Figure 2.
Click for large image
Figure 2. Percentage of p210 BCR-ABL1 via quantitative reverse transcription-polymerase chain reaction (qRT-PCR) over time according to TKI choices. TKI: tyrosine kinase inhibitor.

Discussion

Patients with CML diagnosed in the chronic phase can be triaged into initial TKI treatment choice based upon prognostic scoring systems, such as Sokal or European Treatment and Outcome Study (EUTOS), with higher risk patients generally being offered frontline second-generation TKIs [13]. Our patient was high risk based upon the Sokal system, but unfortunately was not a candidate for the second generation TKI due to cost and insurance issues. The patient achieved a complete hematologic response with imatinib but did not show any signs of molecular response with rising BCR-ABL1 transcript levels. Primary imatinib failure in chronic phase CML is not an uncommon scenario, and patients in this category may still achieve a response to the second and third generation TKI with a 72% overall survival at 3 years [14]. Our patient was tested for ABL1 kinase mutation and found to be negative, which is seen in about 50% of patients who are non-responders to TKI medications [6]. Next-generation sequencing performed at the time of diagnosis revealed ASXL1 and DNMT3A mutations. It has been previously described that the development of clonal evolution is associated with decrease in both response and overall survival with the use of imatinib [15]. More recently there has been growing evidence that both ASXL1 and DNMT3A mutations are associated with TKI resistance and progression to more advanced stages of CML [8]. Next-generation sequencing for common myeloid somatic mutations may be helpful to determine the risk of initial TKI failure in patients with chronic phase CML.

Case 3: primary imatinib resistance with c.1424 35-NT mutation

A 45-year-old female was admitted to our center in June 2017 with hyperleukocytosis. Her initial CBC showed WBC of 334 × 103/µL, Hb of 8.7 g/dL and platelets of 268 × 103/µL. WBC differential showed 23% myelocytes, 12% metamyelocytes, 3% promyelocytes, and 4% blasts. She underwent a diagnostic bone marrow in June 2017 showing a hypercellular marrow with 100% cellularity. Cytogenetics showed 46XX karyotype with positive t(9;22). The FISH studies confirmed t(9;22). She had some delays in starting treatment due to financial barriers but was eventually started on imatinib 400 mg once a day. She achieved a complete hematological response rapidly. However, she continued to have persistent detection of BCR-ABL mutation at 12.7% with log reduction of 0.773 at 6 months (Fig. 3). A mutation analysis was performed showing an ABL kinase domain mutation, specifically a c.1424 35-NT insertion. By the end of January 2018, she was started on bosutinib 500 mg per day. The patient developed significant gastrointestinal toxicity and required a dose reduction to 400 mg per day. She achieved a major molecular response 12 months after bosutinib initiation, which has sustained so far with latest qRT-PCR in July 2019 showing 0.016% by IS with log reduction of 3.571 (Fig. 3). The patient continued to have major molecular response after bosutinib dose reduction.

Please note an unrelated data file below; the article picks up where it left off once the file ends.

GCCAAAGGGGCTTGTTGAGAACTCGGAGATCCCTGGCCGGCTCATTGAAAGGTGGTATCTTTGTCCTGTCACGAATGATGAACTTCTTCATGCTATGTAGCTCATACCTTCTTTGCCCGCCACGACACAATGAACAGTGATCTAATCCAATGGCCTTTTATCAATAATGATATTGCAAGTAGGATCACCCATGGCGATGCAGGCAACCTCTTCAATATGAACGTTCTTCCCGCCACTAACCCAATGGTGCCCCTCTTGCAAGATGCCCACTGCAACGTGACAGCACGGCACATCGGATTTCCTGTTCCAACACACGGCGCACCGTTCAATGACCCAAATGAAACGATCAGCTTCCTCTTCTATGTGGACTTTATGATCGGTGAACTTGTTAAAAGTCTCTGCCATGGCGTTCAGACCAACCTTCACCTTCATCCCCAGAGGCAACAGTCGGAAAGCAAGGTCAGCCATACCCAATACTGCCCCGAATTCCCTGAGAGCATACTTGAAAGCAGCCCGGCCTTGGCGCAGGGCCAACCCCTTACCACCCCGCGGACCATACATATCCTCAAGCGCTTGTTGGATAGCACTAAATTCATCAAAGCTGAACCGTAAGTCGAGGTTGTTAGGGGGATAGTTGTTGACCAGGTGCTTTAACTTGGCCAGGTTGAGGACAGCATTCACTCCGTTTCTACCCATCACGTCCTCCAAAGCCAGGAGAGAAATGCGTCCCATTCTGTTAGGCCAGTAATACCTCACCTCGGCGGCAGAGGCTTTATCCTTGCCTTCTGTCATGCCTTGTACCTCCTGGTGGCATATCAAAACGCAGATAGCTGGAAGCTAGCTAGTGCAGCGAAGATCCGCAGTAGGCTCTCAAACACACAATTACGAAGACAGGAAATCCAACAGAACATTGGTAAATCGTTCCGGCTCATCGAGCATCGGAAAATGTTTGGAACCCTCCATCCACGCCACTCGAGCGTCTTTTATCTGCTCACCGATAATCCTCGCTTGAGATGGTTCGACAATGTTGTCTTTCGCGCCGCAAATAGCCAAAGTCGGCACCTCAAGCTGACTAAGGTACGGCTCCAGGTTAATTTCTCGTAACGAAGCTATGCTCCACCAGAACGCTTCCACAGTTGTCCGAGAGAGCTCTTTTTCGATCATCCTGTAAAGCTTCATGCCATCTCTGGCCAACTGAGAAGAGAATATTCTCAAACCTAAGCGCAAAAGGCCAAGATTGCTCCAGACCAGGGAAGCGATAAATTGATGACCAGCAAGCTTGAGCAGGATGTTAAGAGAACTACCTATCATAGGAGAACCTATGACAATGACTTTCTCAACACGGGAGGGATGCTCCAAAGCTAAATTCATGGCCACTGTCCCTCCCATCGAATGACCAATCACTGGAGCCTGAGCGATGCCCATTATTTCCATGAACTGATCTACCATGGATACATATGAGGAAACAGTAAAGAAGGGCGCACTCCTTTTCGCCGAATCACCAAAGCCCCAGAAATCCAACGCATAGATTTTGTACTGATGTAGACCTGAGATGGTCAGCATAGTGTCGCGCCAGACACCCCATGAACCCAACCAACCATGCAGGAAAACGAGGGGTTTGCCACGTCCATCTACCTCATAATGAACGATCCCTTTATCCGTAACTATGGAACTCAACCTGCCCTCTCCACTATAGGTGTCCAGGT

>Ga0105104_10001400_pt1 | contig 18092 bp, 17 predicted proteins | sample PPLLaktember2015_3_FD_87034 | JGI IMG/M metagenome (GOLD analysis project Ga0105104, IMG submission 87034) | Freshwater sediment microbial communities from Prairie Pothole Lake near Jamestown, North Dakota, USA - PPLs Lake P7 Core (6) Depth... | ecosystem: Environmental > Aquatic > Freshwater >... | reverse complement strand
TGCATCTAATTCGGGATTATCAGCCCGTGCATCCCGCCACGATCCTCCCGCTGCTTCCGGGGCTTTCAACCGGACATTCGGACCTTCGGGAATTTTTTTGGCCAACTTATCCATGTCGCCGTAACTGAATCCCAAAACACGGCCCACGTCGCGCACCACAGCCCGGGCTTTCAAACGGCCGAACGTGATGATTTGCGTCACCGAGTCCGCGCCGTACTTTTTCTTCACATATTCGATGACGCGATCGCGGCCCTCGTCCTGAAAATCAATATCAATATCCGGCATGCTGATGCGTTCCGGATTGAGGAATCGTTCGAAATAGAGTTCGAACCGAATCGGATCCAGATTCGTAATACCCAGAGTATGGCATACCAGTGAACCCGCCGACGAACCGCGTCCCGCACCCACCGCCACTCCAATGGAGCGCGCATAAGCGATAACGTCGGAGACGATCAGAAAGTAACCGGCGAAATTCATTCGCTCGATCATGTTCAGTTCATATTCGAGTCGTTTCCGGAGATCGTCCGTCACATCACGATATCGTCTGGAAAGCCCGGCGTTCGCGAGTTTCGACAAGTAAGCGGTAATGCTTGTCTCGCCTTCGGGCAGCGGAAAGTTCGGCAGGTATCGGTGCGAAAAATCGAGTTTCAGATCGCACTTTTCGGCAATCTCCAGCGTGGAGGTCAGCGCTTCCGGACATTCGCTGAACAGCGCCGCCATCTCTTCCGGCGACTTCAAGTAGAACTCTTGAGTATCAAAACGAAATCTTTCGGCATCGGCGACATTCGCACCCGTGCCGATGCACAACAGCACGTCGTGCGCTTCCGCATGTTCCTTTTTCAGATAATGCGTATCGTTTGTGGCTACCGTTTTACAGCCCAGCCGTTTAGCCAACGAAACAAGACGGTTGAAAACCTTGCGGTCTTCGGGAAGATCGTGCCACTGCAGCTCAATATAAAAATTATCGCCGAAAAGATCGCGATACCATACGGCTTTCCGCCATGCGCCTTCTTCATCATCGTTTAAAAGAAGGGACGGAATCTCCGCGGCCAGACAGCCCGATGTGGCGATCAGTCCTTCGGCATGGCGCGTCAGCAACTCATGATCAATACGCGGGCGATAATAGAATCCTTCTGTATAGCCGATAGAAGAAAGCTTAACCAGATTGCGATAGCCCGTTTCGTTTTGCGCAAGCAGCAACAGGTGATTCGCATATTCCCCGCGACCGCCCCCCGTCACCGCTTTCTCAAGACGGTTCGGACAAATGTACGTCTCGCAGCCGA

Figure 3.
Click for large image
Figure 3. Percentage of p210 BCR-ABL1 via quantitative reverse transcription-polymerase chain reaction (qRT-PCR) over time according to TKI choices. TKI: tyrosine kinase inhibitor.

Discussion

This case highlights another instance of failure to achieve an adequate response with frontline imatinib. The patient was initially treated with imatinib with an increase in BCR-ABL transcripts nearly two-fold from baseline. A prior study has indicated that two-fold rises in consecutive samples of BCR-ABL transcripts predicts a greater than 60% possibility of identifying a kinase domain mutation [16]. The patient had ABL1 kinase mutation analysis that showed a c.1424 35-NT insertion. Point mutations are generally thought to confer resistance to imatinib therapy and nearly 100 different types have been documented [17]. Interestingly, this patient’s point mutation has conflicting reports as to its contribution to TKI resistance. One group reported that a 35-base pair insertion alters the tyrosine kinase in a manner similar to the T315I mutation [18]. Another group concluded that the 35-NT insertion did not correlate with TKI resistance [19]. The patient was ultimately transitioned to bosutinib with an excellent response achieving a major molecular response (MMR). Our case demonstrates that 35-NT insertions can lead to imatinib resistance and may respond to the second generation TKIs.